Nepal’s devastating earthquake has destroyed over 160,000 households so far, and the number could go as high as nearly half a million, the Nepalese government has said. The recent catastrophe is said to be the worst of all time, with the last one occurring in 1934, which had destroyed nearly 90,000 households.
According to the report released by the United Nation’s humanitarian agency OCHA, (Office for the Coordination of Humanitarian Affairs), the worst affected districts are Gorkha and Sindhupal Chowk, which has nearly 90 percent of the houses destroyed.
The powerful 7.9 magnitude earthquake, occurred on April 25, with its epicenter about 80 kilometre north-west of Kathmandu, has so far killed 7,365 and injured nearly 15,000. The disaster had destroyed Nepal’s architectural jewels, including the Dharahra Tower and Ghantaghar Tower (clock Tower).
The country, which used to be buzzing with tourists, now wear a desolate forlorn look, with sad, depressed and scared faces all around.
The disaster has dealt a major blow to Nepal’s 10 billion rupee tourism industry – the driving force of country’s economy. Industry sources fear cancellation of plans by about 200,000 international visitors over the next four months.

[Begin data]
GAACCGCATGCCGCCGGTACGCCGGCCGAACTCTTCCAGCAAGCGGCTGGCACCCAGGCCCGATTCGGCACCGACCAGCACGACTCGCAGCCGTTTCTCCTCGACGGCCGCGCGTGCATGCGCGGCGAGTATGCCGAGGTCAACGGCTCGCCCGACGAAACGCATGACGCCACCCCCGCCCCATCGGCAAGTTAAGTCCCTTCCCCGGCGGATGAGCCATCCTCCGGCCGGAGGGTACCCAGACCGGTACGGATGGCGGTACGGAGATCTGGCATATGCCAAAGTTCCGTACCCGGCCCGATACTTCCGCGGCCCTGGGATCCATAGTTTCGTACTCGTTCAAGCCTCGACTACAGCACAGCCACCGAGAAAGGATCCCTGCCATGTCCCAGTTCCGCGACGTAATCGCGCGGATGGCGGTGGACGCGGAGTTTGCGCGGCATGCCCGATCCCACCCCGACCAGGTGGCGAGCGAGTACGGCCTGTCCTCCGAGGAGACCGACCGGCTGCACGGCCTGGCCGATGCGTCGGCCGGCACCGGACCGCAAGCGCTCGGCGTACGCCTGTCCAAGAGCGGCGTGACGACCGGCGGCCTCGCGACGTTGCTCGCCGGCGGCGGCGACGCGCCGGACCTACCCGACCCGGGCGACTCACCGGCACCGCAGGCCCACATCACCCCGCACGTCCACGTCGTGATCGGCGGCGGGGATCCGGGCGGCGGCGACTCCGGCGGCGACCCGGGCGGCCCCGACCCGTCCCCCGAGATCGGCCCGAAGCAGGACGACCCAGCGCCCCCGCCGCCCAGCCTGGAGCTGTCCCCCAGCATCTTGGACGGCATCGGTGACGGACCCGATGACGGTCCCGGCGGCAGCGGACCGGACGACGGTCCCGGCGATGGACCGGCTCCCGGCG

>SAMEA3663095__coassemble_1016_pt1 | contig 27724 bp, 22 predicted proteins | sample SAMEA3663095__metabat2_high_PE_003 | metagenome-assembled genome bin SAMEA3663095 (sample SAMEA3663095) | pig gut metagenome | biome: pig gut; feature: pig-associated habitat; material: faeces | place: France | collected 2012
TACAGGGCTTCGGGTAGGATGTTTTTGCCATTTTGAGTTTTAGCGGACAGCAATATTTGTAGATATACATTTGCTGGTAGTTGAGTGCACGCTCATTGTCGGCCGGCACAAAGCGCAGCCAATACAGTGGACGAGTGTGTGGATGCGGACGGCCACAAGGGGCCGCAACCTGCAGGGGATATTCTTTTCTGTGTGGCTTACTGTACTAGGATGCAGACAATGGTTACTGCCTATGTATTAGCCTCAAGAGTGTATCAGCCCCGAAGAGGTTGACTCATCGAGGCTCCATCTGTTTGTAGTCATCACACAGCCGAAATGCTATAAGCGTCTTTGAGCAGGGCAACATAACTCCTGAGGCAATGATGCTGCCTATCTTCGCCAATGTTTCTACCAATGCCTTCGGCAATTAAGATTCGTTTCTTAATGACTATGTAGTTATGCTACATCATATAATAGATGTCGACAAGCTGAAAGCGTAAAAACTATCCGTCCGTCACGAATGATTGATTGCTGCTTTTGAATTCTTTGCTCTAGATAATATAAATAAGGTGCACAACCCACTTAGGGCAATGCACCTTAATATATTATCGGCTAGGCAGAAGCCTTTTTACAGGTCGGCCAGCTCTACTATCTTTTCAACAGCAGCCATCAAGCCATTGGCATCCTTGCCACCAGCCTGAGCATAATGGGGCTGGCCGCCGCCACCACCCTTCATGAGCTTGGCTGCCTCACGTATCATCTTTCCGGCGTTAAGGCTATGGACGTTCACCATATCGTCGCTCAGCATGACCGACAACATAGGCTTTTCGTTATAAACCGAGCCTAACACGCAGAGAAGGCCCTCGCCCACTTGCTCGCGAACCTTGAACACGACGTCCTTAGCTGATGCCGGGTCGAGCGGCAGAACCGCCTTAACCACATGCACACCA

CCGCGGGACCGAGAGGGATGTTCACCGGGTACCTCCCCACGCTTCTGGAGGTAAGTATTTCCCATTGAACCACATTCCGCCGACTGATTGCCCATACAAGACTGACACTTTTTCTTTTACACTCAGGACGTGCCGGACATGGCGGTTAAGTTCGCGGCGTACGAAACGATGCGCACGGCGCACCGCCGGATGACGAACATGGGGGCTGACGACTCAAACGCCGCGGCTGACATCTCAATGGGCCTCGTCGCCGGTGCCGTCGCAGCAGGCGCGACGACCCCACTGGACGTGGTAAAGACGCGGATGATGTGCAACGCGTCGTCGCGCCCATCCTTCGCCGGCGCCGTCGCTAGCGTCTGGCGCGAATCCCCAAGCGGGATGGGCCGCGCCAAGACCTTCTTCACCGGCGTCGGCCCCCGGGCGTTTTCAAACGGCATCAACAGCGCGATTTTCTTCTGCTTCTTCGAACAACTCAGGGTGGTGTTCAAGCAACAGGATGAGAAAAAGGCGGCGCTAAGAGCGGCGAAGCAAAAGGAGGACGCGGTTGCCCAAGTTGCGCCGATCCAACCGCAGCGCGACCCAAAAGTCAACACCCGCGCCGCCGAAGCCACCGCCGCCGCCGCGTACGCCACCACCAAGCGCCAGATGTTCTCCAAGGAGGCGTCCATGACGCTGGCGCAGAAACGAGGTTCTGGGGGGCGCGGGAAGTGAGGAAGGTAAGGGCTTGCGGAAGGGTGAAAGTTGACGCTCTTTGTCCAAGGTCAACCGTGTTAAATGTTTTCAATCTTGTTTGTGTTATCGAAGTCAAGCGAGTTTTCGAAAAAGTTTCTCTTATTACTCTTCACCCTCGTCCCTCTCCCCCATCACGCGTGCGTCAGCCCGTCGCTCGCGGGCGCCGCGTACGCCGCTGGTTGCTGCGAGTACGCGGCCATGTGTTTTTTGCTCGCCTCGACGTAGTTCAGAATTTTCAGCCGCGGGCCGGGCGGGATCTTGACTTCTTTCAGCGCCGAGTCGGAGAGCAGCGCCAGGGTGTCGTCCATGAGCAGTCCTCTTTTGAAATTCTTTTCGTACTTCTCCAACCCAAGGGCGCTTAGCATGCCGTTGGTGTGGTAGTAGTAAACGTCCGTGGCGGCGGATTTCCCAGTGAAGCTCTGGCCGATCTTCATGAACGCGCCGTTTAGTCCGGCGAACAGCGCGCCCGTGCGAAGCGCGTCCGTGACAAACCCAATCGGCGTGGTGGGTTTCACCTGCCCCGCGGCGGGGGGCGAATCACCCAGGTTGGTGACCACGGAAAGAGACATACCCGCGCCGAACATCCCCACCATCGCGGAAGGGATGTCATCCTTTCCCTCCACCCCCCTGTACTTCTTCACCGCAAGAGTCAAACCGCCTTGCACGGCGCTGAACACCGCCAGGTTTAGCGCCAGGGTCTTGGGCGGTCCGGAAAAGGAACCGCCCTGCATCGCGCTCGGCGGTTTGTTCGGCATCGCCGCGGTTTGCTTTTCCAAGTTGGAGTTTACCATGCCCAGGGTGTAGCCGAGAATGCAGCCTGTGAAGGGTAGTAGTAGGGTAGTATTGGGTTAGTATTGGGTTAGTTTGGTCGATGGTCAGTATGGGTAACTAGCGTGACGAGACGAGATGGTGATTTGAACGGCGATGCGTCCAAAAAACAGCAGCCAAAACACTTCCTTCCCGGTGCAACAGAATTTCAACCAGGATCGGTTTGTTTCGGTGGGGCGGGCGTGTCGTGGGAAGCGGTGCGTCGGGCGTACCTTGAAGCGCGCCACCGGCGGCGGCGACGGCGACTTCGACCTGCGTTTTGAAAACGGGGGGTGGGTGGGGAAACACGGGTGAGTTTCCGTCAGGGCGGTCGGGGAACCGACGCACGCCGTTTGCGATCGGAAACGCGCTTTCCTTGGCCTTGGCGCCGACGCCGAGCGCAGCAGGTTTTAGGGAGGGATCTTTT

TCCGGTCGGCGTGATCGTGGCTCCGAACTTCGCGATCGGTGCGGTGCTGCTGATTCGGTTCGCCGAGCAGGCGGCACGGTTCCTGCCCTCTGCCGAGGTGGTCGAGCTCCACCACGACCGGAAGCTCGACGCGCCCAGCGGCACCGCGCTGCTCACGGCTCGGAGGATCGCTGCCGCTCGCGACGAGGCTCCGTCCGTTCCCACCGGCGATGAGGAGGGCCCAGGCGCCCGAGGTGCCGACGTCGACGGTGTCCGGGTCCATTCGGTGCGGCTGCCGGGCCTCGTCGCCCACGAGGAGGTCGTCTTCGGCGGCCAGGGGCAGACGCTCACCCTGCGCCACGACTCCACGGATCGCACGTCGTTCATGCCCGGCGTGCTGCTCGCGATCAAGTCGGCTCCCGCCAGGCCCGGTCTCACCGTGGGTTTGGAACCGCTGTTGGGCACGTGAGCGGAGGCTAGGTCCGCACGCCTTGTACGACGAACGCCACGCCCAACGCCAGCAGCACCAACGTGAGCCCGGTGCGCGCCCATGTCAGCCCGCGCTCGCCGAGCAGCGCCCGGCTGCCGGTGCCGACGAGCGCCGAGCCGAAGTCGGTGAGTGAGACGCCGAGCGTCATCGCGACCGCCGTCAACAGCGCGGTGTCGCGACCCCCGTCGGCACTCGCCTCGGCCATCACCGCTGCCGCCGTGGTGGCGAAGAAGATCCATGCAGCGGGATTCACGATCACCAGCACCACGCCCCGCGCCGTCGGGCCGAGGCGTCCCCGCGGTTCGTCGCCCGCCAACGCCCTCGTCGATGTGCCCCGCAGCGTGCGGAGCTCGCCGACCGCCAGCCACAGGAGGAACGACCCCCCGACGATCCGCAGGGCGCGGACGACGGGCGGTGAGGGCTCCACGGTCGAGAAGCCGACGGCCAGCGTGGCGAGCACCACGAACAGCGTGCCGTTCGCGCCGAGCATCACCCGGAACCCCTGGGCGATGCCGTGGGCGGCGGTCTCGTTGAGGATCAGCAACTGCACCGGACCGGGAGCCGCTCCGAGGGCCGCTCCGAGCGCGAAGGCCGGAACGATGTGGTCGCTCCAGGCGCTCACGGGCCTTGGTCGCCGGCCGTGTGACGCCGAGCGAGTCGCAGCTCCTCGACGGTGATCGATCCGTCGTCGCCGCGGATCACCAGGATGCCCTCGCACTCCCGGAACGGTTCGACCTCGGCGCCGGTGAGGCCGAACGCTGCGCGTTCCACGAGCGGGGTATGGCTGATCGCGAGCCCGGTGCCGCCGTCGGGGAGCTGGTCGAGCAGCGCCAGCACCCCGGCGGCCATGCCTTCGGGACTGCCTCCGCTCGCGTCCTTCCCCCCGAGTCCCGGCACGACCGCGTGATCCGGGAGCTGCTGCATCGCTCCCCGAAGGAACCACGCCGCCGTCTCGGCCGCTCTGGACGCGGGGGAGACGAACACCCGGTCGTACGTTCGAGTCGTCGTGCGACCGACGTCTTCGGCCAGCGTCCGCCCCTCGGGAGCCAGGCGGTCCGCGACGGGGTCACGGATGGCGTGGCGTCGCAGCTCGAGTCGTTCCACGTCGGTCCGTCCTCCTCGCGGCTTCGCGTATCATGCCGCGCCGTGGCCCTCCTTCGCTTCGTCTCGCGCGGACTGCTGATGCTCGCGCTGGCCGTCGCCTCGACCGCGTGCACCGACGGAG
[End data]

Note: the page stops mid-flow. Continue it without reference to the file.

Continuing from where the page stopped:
“We are losing many tourists, particularly from India, as several monuments that attracted them have been affected in the earthquake. Indians account for about 20 per cent of international visitors to Nepal, who usually tour our country during summer,” said Suman Pandey, the Chairman of the Nepal Chapter of Pacific Asia Travel Association.
He added that the Himalayan nation also attracts visitors from China, Europe, North America and Australia, and overall there could be reduction of over 75 percent visitors from expected 275,000 visitors in till August 2015.
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